Solidarity – rekindled through the development of a new public value model for universities emphasising the unique contribution they can make as integrated institutions cultivating ‘new enlightenment’ values (both within and without the institution).

Individualism – ‘entrepreneurial’ (universities as experimental places not just places which conduct experiments), and ‘humanist’ (exemplifying a post materialist ideal of individual development and fulfilment (e.g. resolving the incompatibility of ‘deferential’ learner and ‘sovereign’ consumer through the development of the ideal of student as citizen).

It would be really nice to live long enough to see a clear movement in this direction, and, if possible, be part of it.

Dump vision, mission and values

Any standard strategy work is quite mechanical and results in statements that are at their best naive, at their worst a total caricature of reality. Many organizations probably should follow these simple rules instead:


1. The goal of the business;
2. The 1-5 obstacles preventing achievement of the goal;
3. The 3-5 coherent response aimed at eliminating obstacles (the strategy);
4. Some leading and lagging indicators measuring progress.

Dispensing with Management

I have an academic interest in management of organizations. My interest arises from a somewhat rhetorical question that has been lingering in my mind since I was very young: “Do people really need managing?”. This question is clearly connected to my own personal traits, to which belongs an anarchistic viewpoint on interhuman relations. Five years of managing a small college unit many years ago gave me an opportunity to see things from a leader’s perspective, so my views are not only based on theoretical pondering or the fact that I have been “managed” for most of my working life.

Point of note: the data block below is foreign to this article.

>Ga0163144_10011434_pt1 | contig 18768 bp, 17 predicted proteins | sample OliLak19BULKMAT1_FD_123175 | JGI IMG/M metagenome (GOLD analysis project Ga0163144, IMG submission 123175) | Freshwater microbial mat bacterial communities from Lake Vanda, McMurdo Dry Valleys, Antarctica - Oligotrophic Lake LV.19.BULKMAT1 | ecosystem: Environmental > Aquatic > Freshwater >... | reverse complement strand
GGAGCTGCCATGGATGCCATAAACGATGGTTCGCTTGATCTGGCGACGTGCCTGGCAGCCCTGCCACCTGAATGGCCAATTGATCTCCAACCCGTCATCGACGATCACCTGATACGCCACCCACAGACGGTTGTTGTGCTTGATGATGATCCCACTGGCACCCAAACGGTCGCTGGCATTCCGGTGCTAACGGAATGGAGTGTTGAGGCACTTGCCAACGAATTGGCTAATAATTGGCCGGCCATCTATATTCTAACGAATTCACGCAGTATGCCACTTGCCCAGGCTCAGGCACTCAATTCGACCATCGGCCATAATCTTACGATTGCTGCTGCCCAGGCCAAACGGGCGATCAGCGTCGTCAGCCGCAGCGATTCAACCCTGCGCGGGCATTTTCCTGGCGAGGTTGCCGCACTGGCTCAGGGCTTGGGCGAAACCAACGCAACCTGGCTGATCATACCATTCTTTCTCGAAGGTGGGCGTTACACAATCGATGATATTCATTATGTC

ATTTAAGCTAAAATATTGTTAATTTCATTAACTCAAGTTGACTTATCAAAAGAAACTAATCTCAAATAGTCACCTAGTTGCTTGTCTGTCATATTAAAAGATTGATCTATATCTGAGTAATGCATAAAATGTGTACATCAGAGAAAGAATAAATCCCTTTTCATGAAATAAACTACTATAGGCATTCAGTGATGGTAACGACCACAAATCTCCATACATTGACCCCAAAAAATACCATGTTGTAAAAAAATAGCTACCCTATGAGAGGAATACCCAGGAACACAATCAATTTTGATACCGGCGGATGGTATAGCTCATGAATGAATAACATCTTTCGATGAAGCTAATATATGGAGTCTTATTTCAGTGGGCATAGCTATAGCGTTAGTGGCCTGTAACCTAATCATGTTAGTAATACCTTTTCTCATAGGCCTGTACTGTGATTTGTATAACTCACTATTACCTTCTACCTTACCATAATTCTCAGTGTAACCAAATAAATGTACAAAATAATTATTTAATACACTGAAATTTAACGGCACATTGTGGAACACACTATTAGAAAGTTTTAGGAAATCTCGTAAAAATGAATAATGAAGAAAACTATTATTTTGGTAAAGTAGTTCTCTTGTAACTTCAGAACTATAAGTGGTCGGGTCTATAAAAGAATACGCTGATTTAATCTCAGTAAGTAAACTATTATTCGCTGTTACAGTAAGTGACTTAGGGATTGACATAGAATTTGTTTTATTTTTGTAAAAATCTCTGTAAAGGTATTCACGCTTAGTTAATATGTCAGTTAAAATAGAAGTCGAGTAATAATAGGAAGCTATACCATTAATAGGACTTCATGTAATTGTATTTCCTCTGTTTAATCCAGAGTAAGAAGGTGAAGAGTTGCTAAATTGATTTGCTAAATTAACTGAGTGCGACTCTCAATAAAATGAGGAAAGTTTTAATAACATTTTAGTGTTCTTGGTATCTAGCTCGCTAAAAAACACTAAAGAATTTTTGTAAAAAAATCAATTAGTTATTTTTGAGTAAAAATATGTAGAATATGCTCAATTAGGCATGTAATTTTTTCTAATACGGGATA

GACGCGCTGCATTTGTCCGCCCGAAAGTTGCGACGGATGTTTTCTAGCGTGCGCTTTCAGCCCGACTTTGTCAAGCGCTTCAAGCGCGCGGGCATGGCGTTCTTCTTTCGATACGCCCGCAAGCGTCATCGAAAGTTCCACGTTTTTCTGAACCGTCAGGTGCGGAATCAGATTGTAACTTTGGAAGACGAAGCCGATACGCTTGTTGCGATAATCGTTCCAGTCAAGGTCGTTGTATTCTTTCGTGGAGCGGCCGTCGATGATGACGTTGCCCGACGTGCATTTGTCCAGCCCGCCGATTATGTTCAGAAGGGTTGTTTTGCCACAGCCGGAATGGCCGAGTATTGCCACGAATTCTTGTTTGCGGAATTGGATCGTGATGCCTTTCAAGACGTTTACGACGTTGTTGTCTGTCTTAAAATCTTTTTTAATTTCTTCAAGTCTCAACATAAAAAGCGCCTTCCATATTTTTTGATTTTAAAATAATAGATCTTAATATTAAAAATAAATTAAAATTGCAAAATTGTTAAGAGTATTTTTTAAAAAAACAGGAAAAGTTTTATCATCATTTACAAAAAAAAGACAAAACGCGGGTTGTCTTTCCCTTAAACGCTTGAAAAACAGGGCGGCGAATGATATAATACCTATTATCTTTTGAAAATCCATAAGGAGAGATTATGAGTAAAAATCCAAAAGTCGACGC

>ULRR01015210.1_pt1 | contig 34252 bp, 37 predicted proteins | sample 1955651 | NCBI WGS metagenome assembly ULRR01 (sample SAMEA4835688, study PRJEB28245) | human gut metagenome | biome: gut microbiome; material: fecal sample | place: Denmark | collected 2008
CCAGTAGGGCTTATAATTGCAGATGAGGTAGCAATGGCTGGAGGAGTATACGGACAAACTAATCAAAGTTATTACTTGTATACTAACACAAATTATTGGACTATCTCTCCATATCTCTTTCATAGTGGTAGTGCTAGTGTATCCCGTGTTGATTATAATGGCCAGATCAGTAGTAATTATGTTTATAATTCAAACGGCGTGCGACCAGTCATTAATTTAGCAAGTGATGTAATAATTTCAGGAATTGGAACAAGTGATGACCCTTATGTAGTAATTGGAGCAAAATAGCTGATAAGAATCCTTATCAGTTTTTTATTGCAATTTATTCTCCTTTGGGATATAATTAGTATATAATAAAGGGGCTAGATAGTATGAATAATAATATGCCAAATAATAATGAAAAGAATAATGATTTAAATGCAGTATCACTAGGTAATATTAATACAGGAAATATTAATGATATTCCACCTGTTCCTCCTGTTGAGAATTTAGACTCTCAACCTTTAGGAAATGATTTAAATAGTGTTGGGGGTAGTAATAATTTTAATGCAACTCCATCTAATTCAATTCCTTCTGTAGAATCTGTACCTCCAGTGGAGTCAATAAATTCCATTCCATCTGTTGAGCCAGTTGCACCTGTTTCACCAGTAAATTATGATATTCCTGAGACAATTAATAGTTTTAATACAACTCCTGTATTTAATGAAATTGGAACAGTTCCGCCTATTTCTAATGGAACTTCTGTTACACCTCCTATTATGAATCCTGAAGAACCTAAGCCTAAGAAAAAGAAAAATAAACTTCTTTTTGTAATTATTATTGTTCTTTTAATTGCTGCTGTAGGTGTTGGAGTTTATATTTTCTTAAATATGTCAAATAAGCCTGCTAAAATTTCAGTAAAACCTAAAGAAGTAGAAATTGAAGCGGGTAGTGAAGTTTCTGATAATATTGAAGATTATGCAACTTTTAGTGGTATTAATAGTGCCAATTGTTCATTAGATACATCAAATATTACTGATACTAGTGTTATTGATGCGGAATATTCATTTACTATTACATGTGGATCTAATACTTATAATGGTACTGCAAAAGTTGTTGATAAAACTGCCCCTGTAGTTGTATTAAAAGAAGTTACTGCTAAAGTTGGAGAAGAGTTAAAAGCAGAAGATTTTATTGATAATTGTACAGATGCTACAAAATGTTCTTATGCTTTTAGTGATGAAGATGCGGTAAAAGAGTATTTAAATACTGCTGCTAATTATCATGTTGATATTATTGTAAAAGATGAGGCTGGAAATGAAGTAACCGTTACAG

My interest has motivated me to read books, articles and blogs on management, mostly of course critical texts. The connection between complexity theory and the inner workings of an organization has been particularly interesting, as has that of management in relation to knowledge “management”. I’m quite happy that my intuitive suspicion towards the effectiveness of traditional, hierarchic management systems during recent years has gained more and more support among both thinkers and managers. Gary Hamel, Ricardo Semler, Daniel Pink, Clay Shirky and many others have in one way or another commented on the shortcomings of central leadership, both in general and especially in the rapidly developing knowledge society. North Korea being in the headlines right now reminds us again what hierarchic leadership looks like when driven to the extreme.

Now of course, depending on the kind of organization or system you’re involved in, there is always a need for signalling. By signalling I mean conveyance of information about how the system is doing and what effects different actions have. In a traditional, hierarchical organization there is an idea that the manager is collecting all relevant information, and then distributes that part of it that he (sic!) deems sufficient for the employees to be aware of. This information is often adjusted and embedded in a way which both is aimed at strengthening his own position and to make the employees less likely to react in a “negative” way (=react at all). I have very recently seen typical examples of this.

What actually inspired me to write this post was a short article in the RSA Journal, where two entrepreneurs who have taken a different path are presented:

Holm and Wilson have taken an unusual approach to doing business. When they began working together in 2003, Matt Black Systems was going through a challenging period. They initially tried to improve performance through traditional means, but found that employees quickly returned to old ways of doing things. So, they looked for opportunities to bring about longer-term behaviour change. They dispensed with management – which, according to Holm, was “an expensive resource whose cost outweighed its benefits” – and created a non-hierarchical organisation in which all employees were accountable for their own actions.